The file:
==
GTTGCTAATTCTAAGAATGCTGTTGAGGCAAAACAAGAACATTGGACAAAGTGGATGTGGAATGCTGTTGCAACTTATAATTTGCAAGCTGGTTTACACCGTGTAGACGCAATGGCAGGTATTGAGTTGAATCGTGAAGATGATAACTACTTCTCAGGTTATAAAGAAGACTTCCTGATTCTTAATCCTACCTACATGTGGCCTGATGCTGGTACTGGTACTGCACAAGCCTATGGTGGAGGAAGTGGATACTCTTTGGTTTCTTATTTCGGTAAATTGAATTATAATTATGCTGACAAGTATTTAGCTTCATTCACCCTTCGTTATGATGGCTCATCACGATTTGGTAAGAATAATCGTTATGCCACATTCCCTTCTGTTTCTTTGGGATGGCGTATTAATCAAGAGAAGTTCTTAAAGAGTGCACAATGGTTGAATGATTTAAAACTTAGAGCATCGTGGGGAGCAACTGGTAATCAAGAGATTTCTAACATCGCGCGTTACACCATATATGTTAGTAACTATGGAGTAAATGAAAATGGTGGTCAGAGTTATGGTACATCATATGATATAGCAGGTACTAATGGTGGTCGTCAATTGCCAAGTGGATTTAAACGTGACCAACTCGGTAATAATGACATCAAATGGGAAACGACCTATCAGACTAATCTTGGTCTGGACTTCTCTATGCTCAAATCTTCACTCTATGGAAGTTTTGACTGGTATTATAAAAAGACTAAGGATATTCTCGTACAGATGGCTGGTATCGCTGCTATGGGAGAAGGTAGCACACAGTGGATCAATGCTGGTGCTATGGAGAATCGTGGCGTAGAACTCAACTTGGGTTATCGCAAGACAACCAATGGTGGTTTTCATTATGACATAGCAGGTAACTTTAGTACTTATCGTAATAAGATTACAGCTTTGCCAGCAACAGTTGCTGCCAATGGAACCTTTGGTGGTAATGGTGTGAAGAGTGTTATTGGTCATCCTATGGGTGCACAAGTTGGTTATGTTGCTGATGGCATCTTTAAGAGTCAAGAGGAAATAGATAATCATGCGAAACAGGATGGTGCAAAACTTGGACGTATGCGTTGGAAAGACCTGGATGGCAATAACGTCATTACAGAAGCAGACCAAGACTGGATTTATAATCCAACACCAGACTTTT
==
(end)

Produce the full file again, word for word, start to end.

GTTGCTAATTCTAAGAATGCTGTTGAGGCAAAACAAGAACATTGGACAAAGTGGATGTGGAATGCTGTTGCAACTTATAATTTGCAAGCTGGTTTACACCGTGTAGACGCAATGGCAGGTATTGAGTTGAATCGTGAAGATGATAACTACTTCTCAGGTTATAAAGAAGACTTCCTGATTCTTAATCCTACCTACATGTGGCCTGATGCTGGTACTGGTACTGCACAAGCCTATGGTGGAGGAAGTGGATACTCTTTGGTTTCTTATTTCGGTAAATTGAATTATAATTATGCTGACAAGTATTTAGCTTCATTCACCCTTCGTTATGATGGCTCATCACGATTTGGTAAGAATAATCGTTATGCCACATTCCCTTCTGTTTCTTTGGGATGGCGTATTAATCAAGAGAAGTTCTTAAAGAGTGCACAATGGTTGAATGATTTAAAACTTAGAGCATCGTGGGGAGCAACTGGTAATCAAGAGATTTCTAACATCGCGCGTTACACCATATATGTTAGTAACTATGGAGTAAATGAAAATGGTGGTCAGAGTTATGGTACATCATATGATATAGCAGGTACTAATGGTGGTCGTCAATTGCCAAGTGGATTTAAACGTGACCAACTCGGTAATAATGACATCAAATGGGAAACGACCTATCAGACTAATCTTGGTCTGGACTTCTCTATGCTCAAATCTTCACTCTATGGAAGTTTTGACTGGTATTATAAAAAGACTAAGGATATTCTCGTACAGATGGCTGGTATCGCTGCTATGGGAGAAGGTAGCACACAGTGGATCAATGCTGGTGCTATGGAGAATCGTGGCGTAGAACTCAACTTGGGTTATCGCAAGACAACCAATGGTGGTTTTCATTATGACATAGCAGGTAACTTTAGTACTTATCGTAATAAGATTACAGCTTTGCCAGCAACAGTTGCTGCCAATGGAACCTTTGGTGGTAATGGTGTGAAGAGTGTTATTGGTCATCCTATGGGTGCACAAGTTGGTTATGTTGCTGATGGCATCTTTAAGAGTCAAGAGGAAATAGATAATCATGCGAAACAGGATGGTGCAAAACTTGGACGTATGCGTTGGAAAGACCTGGATGGCAATAACGTCATTACAGAAGCAGACCAAGACTGGATTTATAATCCAACACCAGACTTTT